The New Screw Review
Not even Sharon Mitchell's new-wave coif can get me to the Museum of Sex's book release party for Legs McNeil and Jennifer Osborne's The Other Hollywood. There's nothing to celebrate about this Please Kill Me-style oral history of adult filmmaking-unless it's the last sad gasp of Legs establishing himself as a gullible hipster who believes anything he's told.
Word quickly got out about Legs once he started making the porn rounds. It was already common for skin merchants to con gullible cretins like the New York Times' Frank Rich or reporters from 60 Minutes. Legs, however, settled in for the long grift. He's now spent several years spouting revisionist history on places like the E! Channel for his new masters, and no one's sure if he's bright enough to realize he's a bitch.
As an experiment, I've randomly flipped open The Other Hollywood to see how long it would take to find a painfully obvious cover story. Got one on the third try, and I'm no kind of porn insider. That's not to say that the book is a whitewash. Just keep in mind that nearly everyone in its pages is sleazier than they already seem.
Anyway, I wasn't missing much at the Museum of Sex. "The top tier of my bookshelf is a better museum of sex," says Gary Balaban, occasional DJ at the Tainted Lady and survivor of the Other Hollywood book party-and now at the Brooklyn bar to celebrate the return of Screw magazine. Or, more accurately, the first recent issue of Screw that wasn't released just to satisfy some legal requirement of ownership.
I'm such a porn outsider that I've never edited Screw. That revolving door is back in action, and perhaps finally stilled in the wake of Al Goldstein's recent public meltdown. The new Screw is employee-owned, salvaged by the drones who suffered for years under the idiocies of their old employer. Goldstein probably feels like he's been overthrown by the Oompa Loompas.
That same spirit is apparent tonight. After glossy book parties and glossier events for Inside Deep Throat, it's nice to see a porn gathering that's full of the long-struggling little people. The only porn stars in attendance are the local gals of BurningAngel.com-who, not so coincidentally, are also featured on the new Screw cover. The gushy accompanying article is worthy of Entertainment Weekly and is certainly a lame start to what's otherwise an impressive return.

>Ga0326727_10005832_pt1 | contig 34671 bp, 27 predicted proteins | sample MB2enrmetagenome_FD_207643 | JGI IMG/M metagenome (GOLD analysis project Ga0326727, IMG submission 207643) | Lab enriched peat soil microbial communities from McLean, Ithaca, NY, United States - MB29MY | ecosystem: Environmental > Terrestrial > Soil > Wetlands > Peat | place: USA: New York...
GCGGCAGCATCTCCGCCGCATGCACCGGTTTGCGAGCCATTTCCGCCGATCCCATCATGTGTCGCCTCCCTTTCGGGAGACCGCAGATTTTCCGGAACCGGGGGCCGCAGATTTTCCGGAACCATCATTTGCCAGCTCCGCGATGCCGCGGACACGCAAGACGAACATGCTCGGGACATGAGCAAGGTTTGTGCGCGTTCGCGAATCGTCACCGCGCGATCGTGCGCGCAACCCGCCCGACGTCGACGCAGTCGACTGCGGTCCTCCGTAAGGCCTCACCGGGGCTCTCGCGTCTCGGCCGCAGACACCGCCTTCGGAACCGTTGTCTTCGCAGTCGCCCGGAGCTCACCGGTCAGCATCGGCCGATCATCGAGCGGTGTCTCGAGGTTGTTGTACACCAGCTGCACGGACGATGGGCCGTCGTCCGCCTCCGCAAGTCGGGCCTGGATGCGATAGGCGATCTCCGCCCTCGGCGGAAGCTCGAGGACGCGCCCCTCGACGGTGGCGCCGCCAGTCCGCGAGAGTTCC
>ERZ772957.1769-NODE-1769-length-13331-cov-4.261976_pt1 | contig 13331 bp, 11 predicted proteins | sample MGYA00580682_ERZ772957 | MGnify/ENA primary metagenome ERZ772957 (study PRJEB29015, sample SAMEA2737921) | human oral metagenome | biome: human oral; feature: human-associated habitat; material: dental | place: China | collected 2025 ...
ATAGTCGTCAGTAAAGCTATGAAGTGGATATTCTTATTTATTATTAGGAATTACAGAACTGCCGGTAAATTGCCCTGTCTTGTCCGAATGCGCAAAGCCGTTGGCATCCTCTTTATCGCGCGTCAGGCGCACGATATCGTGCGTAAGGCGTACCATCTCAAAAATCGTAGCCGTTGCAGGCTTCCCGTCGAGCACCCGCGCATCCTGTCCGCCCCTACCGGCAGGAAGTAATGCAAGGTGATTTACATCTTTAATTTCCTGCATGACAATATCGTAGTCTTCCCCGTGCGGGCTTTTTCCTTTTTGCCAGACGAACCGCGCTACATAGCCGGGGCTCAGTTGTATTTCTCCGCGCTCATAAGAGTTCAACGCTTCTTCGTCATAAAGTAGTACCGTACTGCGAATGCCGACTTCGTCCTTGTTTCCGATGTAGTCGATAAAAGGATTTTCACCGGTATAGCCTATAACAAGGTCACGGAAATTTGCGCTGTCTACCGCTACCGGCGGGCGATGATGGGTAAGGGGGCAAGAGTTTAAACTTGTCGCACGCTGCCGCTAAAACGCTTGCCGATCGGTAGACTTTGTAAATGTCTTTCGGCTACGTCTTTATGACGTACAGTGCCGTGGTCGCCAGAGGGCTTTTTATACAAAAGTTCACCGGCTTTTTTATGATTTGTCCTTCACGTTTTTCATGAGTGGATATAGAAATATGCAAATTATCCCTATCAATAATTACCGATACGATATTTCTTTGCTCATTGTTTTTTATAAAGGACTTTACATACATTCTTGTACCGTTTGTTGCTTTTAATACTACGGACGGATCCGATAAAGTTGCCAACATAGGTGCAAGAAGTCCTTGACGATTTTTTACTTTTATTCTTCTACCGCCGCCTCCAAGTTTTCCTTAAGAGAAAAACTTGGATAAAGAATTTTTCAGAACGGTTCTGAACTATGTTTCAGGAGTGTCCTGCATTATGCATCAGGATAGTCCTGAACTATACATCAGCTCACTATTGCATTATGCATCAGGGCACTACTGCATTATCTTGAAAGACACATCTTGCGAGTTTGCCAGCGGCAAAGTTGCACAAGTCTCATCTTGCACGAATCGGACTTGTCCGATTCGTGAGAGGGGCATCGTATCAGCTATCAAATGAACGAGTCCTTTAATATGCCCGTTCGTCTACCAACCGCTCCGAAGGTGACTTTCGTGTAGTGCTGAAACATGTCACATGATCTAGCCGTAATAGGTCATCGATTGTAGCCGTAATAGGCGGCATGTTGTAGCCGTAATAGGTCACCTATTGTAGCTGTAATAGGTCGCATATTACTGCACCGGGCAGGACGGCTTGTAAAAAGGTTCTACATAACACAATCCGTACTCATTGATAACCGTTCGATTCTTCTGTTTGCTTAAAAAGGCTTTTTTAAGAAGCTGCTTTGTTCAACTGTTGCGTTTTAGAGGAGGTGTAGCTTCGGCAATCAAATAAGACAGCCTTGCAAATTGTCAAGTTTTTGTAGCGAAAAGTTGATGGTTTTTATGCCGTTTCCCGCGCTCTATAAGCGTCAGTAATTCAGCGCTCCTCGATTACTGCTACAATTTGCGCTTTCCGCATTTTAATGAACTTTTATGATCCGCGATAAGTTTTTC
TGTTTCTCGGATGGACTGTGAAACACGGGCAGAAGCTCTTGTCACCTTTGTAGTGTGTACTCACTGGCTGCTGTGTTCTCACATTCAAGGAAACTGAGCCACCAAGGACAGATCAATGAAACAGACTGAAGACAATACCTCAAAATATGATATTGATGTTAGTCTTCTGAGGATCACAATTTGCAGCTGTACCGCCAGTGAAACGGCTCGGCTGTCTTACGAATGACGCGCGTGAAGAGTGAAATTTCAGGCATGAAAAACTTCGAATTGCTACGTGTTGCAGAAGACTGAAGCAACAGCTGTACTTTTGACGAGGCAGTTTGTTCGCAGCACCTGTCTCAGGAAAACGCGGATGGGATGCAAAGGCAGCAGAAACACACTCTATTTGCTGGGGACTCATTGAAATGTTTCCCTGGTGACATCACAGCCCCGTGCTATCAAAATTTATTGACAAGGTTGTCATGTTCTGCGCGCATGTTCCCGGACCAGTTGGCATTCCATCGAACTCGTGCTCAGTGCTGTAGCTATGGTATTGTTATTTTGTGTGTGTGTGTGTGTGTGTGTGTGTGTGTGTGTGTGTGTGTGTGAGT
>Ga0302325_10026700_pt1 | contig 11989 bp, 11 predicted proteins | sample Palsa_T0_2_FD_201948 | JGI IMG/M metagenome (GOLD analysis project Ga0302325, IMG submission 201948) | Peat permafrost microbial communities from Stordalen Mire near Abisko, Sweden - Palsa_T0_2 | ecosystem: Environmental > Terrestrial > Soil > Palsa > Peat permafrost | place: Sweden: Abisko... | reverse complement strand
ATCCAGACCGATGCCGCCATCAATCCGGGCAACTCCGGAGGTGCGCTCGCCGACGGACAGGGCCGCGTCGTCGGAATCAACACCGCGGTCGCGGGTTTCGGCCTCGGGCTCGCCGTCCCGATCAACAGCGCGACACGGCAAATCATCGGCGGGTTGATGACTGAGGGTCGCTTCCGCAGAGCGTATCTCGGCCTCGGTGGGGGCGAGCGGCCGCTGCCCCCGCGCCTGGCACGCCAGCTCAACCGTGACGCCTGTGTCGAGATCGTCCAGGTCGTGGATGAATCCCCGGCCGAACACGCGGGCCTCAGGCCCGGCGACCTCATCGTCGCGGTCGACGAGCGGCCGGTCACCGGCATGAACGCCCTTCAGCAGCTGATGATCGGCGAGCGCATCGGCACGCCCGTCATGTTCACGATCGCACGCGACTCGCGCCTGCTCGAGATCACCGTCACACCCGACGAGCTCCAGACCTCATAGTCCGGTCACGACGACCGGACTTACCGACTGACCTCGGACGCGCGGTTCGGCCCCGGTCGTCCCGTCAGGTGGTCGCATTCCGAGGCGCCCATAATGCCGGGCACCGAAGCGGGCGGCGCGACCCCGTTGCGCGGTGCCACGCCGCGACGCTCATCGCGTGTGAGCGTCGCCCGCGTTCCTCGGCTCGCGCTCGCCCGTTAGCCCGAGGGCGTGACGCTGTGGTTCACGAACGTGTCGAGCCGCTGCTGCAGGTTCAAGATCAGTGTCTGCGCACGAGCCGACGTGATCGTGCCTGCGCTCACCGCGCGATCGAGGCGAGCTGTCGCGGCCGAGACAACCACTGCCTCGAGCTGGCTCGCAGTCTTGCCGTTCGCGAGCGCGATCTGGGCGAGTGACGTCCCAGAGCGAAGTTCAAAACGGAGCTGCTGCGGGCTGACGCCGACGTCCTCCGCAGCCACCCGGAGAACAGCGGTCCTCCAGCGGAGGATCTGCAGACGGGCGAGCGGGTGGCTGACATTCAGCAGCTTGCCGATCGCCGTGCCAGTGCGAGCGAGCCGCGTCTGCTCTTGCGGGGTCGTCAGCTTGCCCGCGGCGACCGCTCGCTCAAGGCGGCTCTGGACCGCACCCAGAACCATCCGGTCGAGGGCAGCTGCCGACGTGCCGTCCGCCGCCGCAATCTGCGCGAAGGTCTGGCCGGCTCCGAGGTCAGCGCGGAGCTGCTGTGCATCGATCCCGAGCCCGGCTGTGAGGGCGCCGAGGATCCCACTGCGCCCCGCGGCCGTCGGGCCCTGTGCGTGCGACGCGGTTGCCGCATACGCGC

Hopefully, I don't know the author. I already know way too many people at what's essentially a class reunion for lowlifes. I can't bother trying to get quotes from anybody, since everyone's smart enough to keep insisting that everything's off the record.
That's no surprise. I'm more weirded out by how people who've spent years associated with Screw are now requesting to be identified through pseudonyms. To be fair, that humble anonymity is sort of refreshing. Pornography is the new punk in that there are plenty of old guys desperately trying to cash in on what they started up decades ago. A lot of those types double as old punks, too-as seen by how Screw skips the pseudonym for a book review by John Holmstrom.
Actually, it's more like a book report, starting with this mind-numbing opening paragraph: "This is one of the most entertaining books I've ever read in a long time. Once I started reading it I couldn't put it down." They would've included John's age under his byline, except it would've been too depressing.
Sadly, Holmstrom was paid for his work. That's the one thing all the new Screw crew are desperate to be quoted on: "Everyone was paid! On time!" They're less eager to be quoted on the figures for which people didn't get paid. "Just say that we couldn't afford Al Goldstein," says art director "Bobby Kodiak"-who, you know, should certainly not be presumed to be the same art director who's been associated with SCREW for practically his entire goddamn career.
Actually, it's amazing that the bankrupt and destitute Goldstein turned down any dollar amount to be given a token column in the new Screw. "I think that's his plan now," muses Kodiak. "He's gotten a little cocky ever since Penn Jillette put him up in an apartment for a few months. Al probably thinks he can get something going from that whole rags-to-riches-to-rags angle."
Well, there's certainly no better rag. The film review of Lindsay Lohan in Mean Girls is kind of disturbing, and they could stand to quit filling pages with giant pics of smeary porn. New York Press will continue to swipe their market in transvestite escorts, too. That said, there's got to be a market for a dirty magazine that's willing to goof on the biggest names in porn-and their suitcase pimps. While I can't confirm if former Biohazard frontman Evan Seinfeld is a "former slumlord from Staten Island," I feel compelled to correct that his Oz character wasn't really a gay Nazi skinhead. At least, no more gay than any Oz character.
You've paid more than $3.95 for fanzines that weren't nearly as interesting as Robin Bougie's "Cinema Sewer" page. It's also good to see a variation on the old High Times Pot 40 with the Screw Shit List. Weekly World News has been ruined by media liberal bias, but the Shit List is nicely bipartisan. We'd be more flattered about Russ "The Mugger" Smith making the countdown if we didn't get the feeling it was a coin-toss between him and John Strausbaugh.
Oh, well. It's not like anybody's working full-time at putting this thing out twice a month. "All we do is get together and have a party," says industry veteran and new editor "Charlie Mordecai"-who's actually got his goddamn picture in the new issue so I don't know why I'm bothering with his alias, either.
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